Keys to Effective Lobbying

Know Your Legislators

Knowing your legislators and their staff members is the first step to having your voice heard. The beginning of the school year is a great time to invite legislators to a board meeting or to visit a school. Establishing a connection with your legislator early is a primary step in the process of providing information and getting to know each other before the legislative session begins.

  • Know each legislator’s party, committee assignments, priorities and history.
  • Know where their children and grandchildren go to school.
  • Find out whether your legislators have been a teacher, board member or have family members in education.
  • Find out why they ran for office and what they hope to accomplish.
  • Ask whether they prefer to be contacted by phone, email or postal mail.
  • Ask them to describe their goals and vision for Colorado education.
  • Contact CASB for questions to help you determine if candidates or legislators support public education.

Be a Source of Reliable and Credible Information

  • Give your legislators your home, work and cell numbers and your email address so they can reach you at any time. You want legislators to consider your input before a vote.
  • Remind legislators that school boards do not run on a partisan ticket.
  • Be willing to share your insight and experience as a board member on issues legislators will have to vote on.
  • Be ready to provide accurate, persuasive information on how legislation will affect your district and its policies. Use data as well as real-life and community examples of those effects. Work with your superintendent to develop the information you need.
  • Build coalitions locally to meet your legislators together – there is strength in numbers.

Make Your Legislators Experts on Your District

  • Provide information on your district at every opportunity.
  • Always leave information in writing – political experts still say that a handwritten letter is the best way to communicate with legislators. Even if a legislator prefers receiving email, it’s still good to follow up with a handwritten thank you or more information.
  • Send lawmakers copies of your annual progress report to show how your district is working to improve student achievement and be accountable to your community.
  • Share good news and accomplishments, especially if they were made possible by past legislation.
  • Send news clippings or links from your local newspaper or other publications frequently and particularly when the legislature is in session.
  • Invite legislators to your schools, staff development training, board meetings or PTA meetings.
  • Give legislators stories from your community they can use to make their points in floor debates.

Timing is Everything

  • Attend meetings and forums that your legislators hold in their communities.
  • Pick a good time to get your point across.
  • Obtain a legislative calendar showing when legislators are in their home district or at the capitol. Calendars show when lawmakers should be in committee, in full session or in the office.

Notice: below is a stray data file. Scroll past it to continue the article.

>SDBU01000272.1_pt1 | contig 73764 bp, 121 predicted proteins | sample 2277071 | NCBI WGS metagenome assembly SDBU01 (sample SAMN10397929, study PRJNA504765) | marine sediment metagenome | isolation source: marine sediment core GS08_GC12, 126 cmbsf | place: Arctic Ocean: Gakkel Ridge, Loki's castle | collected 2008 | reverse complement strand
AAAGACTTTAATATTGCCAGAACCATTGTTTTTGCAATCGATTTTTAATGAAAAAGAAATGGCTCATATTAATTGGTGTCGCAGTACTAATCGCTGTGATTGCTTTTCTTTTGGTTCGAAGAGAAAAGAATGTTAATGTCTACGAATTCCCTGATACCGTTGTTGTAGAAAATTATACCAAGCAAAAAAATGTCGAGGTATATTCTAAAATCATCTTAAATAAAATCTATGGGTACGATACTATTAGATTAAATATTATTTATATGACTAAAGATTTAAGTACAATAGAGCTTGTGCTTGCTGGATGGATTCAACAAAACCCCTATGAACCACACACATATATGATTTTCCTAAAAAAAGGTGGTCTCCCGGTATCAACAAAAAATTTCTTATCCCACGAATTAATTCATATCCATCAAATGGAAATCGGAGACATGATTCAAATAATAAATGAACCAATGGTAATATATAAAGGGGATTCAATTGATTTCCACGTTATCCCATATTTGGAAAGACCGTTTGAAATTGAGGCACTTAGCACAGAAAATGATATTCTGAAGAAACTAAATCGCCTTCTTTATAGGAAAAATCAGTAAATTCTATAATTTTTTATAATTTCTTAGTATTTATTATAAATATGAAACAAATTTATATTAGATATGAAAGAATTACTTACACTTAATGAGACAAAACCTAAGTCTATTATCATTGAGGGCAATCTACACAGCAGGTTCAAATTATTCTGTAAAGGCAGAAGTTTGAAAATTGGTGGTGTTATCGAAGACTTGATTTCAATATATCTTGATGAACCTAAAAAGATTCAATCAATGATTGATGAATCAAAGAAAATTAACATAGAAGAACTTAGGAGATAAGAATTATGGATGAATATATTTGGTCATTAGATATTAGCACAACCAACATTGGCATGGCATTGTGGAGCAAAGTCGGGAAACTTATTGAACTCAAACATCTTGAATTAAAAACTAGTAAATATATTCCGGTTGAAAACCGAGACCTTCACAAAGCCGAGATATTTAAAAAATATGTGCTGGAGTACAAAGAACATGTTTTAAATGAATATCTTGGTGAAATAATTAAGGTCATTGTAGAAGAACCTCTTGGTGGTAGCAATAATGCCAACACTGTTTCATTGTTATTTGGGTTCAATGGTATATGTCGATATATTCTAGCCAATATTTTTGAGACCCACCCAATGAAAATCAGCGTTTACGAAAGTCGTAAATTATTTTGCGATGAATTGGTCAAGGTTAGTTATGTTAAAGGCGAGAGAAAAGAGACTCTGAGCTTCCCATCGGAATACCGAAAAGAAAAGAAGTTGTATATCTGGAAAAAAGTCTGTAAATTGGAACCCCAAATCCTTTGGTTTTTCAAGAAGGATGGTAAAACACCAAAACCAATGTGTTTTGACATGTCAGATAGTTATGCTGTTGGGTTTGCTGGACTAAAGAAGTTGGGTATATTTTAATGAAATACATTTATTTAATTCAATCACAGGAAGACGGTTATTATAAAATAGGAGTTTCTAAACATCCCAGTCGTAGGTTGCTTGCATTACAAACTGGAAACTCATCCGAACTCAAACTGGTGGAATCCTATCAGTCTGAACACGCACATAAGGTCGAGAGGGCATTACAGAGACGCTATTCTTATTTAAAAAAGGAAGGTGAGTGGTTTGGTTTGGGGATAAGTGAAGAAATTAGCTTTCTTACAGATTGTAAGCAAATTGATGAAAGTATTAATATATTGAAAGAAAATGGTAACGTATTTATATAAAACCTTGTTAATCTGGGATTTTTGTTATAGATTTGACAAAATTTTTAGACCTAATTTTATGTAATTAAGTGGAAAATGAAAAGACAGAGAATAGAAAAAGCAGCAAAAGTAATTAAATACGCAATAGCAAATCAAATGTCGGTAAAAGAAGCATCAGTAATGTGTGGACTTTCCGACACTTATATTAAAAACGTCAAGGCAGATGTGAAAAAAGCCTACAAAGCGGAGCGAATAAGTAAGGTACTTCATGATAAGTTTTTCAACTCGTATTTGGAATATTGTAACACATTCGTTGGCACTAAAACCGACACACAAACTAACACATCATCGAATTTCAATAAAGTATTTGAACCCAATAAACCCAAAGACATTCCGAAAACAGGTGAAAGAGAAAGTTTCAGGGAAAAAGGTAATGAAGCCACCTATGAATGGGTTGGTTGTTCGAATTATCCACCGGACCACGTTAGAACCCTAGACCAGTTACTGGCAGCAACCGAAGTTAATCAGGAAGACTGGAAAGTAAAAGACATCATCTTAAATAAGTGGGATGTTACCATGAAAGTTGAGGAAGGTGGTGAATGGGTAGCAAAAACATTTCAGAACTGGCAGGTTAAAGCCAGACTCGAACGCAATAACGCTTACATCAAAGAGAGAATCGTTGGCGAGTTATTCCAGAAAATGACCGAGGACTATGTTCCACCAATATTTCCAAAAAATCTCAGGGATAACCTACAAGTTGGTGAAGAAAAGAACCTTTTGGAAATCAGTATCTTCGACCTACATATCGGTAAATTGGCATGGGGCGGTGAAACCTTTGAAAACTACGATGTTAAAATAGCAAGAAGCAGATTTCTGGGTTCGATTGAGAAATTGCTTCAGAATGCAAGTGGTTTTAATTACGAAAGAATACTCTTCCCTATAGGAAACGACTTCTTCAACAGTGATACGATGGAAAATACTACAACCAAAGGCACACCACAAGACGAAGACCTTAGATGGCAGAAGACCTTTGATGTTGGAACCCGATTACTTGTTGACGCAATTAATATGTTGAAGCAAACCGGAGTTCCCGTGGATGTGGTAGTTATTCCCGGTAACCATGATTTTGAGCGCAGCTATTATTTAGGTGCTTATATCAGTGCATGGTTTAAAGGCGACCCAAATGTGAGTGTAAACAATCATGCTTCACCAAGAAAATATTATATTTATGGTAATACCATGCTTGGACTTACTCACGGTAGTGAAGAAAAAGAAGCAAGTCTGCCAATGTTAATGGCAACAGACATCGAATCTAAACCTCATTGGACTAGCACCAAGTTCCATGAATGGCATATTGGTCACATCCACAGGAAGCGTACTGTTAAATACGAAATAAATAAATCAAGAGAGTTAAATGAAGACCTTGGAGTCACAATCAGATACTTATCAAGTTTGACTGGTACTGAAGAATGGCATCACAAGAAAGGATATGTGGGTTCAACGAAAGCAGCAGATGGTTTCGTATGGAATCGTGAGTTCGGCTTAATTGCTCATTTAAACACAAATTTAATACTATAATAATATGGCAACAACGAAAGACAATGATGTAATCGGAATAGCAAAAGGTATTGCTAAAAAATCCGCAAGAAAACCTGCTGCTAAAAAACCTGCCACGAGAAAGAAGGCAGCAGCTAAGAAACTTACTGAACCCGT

• Use post-vote connections to thank legislators and advocate other issues.

Follow Your Legislators' Actions

  • Ask legislators how they will vote on an issue. Let your legislator know you need their support or no vote on education issues.
  • If a legislator is not supportive, let him or her know that you know how they voted. Convey the message that you appreciate their time, but the children of your district need their vote.
  • If a legislator was supportive, thank him or her for that support.
  • If visiting the capitol or with legislators, give priority to supporters of your legislative issue.
  • Direct the greatest amount of your time on the undecided majority party members and then the minority party members.
  • Do not spend time visiting lawmakers who strongly oppose your bill.

Don't Forget Colorado's Governor

  • Send letters and emails and make phone calls to the governor’s office.
  • Invite the governor to your district if something special can showcase student learning in a unique way.
  • The governor’s budget is the template for decision-making. Ensuring that the governor is well informed on education needs can pave the way for legislative progress.
  • If unfavorable legislation passes, remember that the governor’s veto power is the last chance to make a difference.
  • Contact candidates for governor and let them know your priorities before the election in November.

All Politics are Local

  • Recruit local advocates who care about public education to help you explain your students’ needs to your legislators. Talk to chamber of commerce members, service organization partners, church friends, farmers, retired board members, school staff members and parents – anyone who needs your district to provide the best possible education to your students.
  • Encourage citizens to advocate on behalf of your district. Feel free to forward CASB action and legislative alert emails.